Finding Hope

So much has happened since my last post and two days without internet. Security alerts were issued for this week because of threats of violence against the military and western targets, but then we received the unexpected news that OBL had been killed. Security is probably a little tighter because of it, but life seems to go on. We weren’t sure what we might be able to accomplish the day we received the news, but we actually had a great day and were able to find hope in HOOPOE Books. www.hoopoekids.com/afghanistan.htm

These beautiful books are old Afghan folk tales that were published for the first time in 2006. Hoopoe Books has received a Public Diplomacy Grant from the U.S. Embassy in Kabul to distribute 2.4 million of these books to provinces across Afghanistan. Eternal Threads is receiving 12,000 of these books to be distributed in the area where we work not only to school children but their parents as well. They will be fantastic tools for teaching literacy to adults and are especially useful in teaching critical thinking. We were able to go to the offices here in Kabul yesterday morning to arrange for our shipment of the first two book titles (there are six stories in all). They will probably go by bus and Hoopoe is even paying the shipping costs. Two more stories will be published in June and the remaining two in the fall. Our partner is beyond thrilled and excited about having these books for the children. They will have never seen anything like them in their lives. Can you imagine how these books alone will change this village?

Hopefully in the next few days we will be visiting a company that produces Domed buildings that can be used for schools and would be a perfect solution for our remote village. I can’t believe they only cost $6500 with $500 for a solar panel. They have a door and big windows for ventilation. They paint the inside and lay carpeting. Our children sit on the ground outside for school so this would be amazing for them. They will house about 70 students. They will stay have to go to school in shifts, but that’s true all over Afghanistan because the Taliban burned so many schools that there is not enough for the children to attend school all day. Afghanistan has the highest proportion of school age children in the world and yet half of them do not have access to education.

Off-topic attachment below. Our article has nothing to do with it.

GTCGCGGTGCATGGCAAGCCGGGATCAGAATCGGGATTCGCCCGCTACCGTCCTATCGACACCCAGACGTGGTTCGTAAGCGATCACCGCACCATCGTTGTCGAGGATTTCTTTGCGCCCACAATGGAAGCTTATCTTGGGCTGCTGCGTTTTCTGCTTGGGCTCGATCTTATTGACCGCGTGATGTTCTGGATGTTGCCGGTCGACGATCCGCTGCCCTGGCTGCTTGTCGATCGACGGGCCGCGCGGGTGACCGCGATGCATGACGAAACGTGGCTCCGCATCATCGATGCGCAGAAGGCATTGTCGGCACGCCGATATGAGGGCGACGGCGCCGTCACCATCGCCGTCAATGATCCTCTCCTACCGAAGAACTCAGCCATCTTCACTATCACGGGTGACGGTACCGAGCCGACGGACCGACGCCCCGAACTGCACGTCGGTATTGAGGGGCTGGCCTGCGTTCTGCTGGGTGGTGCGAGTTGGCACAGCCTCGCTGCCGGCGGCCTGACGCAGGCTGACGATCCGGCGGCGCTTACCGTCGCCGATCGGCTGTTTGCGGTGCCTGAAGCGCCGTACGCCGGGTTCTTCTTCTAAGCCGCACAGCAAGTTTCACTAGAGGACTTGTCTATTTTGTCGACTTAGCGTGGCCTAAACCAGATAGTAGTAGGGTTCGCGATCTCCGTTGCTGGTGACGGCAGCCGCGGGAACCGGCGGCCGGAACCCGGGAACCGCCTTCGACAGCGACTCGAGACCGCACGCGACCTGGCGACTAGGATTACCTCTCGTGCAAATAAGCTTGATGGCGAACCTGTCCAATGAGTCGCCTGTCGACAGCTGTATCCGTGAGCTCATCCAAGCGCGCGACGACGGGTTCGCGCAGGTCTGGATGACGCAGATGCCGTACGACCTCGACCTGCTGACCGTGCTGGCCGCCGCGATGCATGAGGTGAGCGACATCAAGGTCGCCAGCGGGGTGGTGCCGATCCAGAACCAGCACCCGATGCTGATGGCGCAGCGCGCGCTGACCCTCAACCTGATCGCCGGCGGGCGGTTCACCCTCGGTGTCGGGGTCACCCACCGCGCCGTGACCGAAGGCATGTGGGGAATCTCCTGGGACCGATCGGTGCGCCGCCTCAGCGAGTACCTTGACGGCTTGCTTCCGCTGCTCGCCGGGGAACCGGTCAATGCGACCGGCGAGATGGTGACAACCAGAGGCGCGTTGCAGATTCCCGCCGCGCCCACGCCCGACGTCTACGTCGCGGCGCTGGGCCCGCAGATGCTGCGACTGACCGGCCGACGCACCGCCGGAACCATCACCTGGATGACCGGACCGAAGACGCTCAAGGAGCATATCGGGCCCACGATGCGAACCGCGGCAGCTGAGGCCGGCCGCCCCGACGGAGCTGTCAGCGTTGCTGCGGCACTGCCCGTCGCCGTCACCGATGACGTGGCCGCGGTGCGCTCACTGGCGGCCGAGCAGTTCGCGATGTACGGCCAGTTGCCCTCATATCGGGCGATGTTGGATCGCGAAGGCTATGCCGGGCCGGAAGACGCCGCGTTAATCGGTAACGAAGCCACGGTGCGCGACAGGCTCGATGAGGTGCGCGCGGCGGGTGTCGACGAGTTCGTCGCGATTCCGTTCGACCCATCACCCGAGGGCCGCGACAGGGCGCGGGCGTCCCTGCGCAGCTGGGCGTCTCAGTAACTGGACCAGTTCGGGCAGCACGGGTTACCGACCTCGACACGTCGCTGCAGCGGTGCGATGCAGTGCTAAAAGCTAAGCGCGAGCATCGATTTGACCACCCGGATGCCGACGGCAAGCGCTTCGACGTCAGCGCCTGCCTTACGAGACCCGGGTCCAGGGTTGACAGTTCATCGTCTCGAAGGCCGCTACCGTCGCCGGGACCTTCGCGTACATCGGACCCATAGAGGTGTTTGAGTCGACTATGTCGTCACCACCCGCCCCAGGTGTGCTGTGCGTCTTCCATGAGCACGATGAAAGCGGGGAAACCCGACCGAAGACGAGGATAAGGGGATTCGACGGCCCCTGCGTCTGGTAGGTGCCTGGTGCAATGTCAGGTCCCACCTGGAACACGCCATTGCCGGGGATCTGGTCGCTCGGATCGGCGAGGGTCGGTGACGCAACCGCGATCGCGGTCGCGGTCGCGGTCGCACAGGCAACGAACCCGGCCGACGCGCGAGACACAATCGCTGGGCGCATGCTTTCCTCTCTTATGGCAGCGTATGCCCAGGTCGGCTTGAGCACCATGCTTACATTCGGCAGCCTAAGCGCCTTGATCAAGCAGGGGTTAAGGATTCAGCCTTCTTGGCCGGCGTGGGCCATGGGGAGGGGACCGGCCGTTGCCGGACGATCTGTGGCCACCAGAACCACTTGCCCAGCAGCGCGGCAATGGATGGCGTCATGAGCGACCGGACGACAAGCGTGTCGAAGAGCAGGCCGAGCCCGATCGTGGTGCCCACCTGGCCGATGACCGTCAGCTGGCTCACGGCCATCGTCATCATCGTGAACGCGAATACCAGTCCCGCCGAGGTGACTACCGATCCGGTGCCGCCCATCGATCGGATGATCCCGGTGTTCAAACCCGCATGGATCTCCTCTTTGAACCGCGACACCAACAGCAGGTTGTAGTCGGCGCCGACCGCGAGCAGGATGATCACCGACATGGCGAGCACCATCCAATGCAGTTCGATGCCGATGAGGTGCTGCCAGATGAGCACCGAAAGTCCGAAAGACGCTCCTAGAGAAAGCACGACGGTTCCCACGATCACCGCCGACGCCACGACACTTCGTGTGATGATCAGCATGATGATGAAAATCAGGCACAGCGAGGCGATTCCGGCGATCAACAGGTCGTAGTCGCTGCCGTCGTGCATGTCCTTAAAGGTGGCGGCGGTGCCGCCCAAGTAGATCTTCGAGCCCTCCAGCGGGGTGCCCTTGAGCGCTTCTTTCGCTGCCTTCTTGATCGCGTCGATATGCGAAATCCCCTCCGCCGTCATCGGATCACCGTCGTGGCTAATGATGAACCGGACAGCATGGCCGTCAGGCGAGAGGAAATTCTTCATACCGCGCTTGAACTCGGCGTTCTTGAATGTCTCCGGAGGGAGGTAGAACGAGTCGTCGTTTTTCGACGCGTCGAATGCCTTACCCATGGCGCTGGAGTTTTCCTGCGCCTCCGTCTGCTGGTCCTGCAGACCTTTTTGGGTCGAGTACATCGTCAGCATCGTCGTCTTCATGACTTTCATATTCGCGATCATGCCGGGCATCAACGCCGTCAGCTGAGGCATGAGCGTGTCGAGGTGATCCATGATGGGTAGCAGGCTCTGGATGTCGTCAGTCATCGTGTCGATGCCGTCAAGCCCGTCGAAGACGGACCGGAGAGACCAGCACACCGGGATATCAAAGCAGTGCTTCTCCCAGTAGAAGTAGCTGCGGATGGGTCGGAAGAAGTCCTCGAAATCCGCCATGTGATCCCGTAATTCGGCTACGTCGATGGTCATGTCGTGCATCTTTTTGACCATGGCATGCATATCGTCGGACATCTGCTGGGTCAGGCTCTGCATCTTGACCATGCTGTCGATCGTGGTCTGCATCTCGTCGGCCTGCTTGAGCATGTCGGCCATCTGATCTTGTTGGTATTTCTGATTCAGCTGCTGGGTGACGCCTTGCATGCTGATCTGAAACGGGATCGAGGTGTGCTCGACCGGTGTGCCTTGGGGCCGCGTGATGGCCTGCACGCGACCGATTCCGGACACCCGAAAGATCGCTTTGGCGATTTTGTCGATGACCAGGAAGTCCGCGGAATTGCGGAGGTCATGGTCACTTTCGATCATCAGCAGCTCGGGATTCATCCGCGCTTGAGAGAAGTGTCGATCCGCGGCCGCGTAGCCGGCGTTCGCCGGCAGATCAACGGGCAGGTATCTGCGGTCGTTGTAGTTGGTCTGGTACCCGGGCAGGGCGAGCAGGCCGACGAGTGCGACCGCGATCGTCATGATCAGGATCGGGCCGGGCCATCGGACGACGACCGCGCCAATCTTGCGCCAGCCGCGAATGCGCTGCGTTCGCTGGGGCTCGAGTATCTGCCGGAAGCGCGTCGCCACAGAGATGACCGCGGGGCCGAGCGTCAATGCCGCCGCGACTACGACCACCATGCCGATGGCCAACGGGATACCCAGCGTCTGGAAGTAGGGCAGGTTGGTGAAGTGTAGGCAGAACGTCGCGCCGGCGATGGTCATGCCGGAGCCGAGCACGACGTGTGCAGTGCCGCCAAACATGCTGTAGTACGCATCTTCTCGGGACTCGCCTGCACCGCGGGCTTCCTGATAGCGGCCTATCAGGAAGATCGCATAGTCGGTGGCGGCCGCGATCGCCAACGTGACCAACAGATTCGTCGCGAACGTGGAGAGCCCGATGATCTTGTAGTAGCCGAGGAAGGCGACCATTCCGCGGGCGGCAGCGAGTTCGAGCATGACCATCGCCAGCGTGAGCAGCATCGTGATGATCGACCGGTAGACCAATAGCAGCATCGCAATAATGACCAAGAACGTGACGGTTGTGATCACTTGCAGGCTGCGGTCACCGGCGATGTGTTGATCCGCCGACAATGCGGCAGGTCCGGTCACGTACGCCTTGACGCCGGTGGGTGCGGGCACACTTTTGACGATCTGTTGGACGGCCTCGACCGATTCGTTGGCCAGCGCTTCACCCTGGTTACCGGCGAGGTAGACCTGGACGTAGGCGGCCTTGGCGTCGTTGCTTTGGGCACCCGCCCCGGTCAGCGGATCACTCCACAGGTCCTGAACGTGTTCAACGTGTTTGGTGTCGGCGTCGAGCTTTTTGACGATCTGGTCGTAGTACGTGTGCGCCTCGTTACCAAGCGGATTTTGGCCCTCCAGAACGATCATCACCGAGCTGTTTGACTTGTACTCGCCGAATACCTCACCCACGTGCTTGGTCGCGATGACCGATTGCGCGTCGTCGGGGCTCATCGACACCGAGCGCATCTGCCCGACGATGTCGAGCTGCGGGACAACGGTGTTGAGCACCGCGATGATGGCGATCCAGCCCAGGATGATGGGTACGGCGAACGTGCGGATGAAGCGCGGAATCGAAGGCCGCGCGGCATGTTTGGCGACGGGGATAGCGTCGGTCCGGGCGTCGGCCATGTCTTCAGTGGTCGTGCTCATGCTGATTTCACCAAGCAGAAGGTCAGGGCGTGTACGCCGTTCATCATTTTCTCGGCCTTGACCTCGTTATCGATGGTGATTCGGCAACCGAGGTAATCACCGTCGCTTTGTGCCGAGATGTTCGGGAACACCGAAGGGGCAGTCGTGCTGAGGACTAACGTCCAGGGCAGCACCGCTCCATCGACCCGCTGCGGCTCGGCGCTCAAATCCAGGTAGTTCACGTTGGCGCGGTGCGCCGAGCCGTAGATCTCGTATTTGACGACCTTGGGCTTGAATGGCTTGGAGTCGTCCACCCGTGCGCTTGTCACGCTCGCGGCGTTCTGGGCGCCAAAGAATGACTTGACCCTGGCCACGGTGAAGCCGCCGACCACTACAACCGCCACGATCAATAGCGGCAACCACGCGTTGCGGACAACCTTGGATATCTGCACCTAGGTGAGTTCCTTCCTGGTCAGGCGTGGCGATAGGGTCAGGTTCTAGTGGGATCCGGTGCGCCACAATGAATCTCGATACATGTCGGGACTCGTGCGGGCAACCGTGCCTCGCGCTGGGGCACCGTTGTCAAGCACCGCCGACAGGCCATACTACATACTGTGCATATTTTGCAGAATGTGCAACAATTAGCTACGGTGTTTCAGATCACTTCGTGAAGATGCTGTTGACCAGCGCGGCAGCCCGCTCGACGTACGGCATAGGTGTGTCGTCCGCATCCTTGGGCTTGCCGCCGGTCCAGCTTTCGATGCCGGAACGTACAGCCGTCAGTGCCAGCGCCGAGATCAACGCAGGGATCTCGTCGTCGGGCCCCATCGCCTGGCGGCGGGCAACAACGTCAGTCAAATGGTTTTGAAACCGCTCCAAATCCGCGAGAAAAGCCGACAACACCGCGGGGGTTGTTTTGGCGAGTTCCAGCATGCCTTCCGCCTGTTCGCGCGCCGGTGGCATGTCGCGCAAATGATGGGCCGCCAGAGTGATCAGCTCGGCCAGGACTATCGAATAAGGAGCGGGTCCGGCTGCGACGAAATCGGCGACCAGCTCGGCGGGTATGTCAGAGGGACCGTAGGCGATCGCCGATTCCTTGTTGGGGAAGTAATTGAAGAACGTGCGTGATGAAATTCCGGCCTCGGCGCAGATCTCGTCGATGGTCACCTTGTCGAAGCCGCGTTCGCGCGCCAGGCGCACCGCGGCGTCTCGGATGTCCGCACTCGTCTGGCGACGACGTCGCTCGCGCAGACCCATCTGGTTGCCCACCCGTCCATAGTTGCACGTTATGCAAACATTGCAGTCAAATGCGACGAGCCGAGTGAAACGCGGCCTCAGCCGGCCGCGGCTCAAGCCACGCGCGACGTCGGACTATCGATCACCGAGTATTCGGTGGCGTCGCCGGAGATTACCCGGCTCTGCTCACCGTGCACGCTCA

We will be going to Bagram Air Force base on Friday to meet with the Female Engagement Teams that are establishing sewing centers in villages. It’s really cool….the officers take off their helmets and wear a head scarf when they are in the village. I can’t wait for this meeting and will be writing more about it later, but we hope to be able to get the school supplies that we shipped from the U.S. for our village and get them on their way to our village to be distributed. The children have never had school supplies. Sometimes 3 or 4 kids will share one pencil and they often don’t send their girls to school just because they don’t have the money to buy supplies. This photo is of airmen from Dyess Air Force Base in Abilene, Texas preparing to load our school supplies on skids in January.
School Supplies

Our partner is a real “thinker” so I’m enjoying every moment that we just get to sit and talk. I was asking him every question that I could think of about whether or not he is safe going to the village and what all the scenarios might be of things that could happen. He assures me that because we have done so much good in the village….a water well dug with money raised by ACU students, winter clothing and food relief, a place for the women to work and income for the carpets they make….that the villagers would warn him if they thought they weren’t safe. That made me feel a little better, but before we finished talking he said, “BUT this is what I WANT to do. I want to change my country.” I know what he means so we stopped having the “What If” discussions.

He has a 12th grade education, but his wife never learned to read and write like so many others so he is teaching her at night. I’ll confess to all of you that it would be so easy to lose heart, to convince yourself that there really isn’t anything you can do that will make a difference. Especially being here if you thought about it too long you would give up hope. It’s so easy to ask yourself the questions that plague you. I had been thinking that all I’m doing is trying to make a difference in a remote village and maybe it isn’t enough. My partner and I were talking about this and he told me something that may sustain me the rest of my life as a human being and particularly as a woman. He said, “You know, you are a great lesson for us. Why would a woman from the other side of the world care about people in a village on this side of the world THAT isn’t even on a map.” When he said that to me he was saying it to all of you who have been a part of the work of Eternal Threads. Sometimes showing that you care may say more than the things you actually do….I hope so. Thank you for partnering with us in this adventure in a village that does exist whether it’s on a map or not and whether or not I ever get to see it. Everything we can do to give our partner credibility and the respect and trust of the village elders is what matters most.

Blessings…

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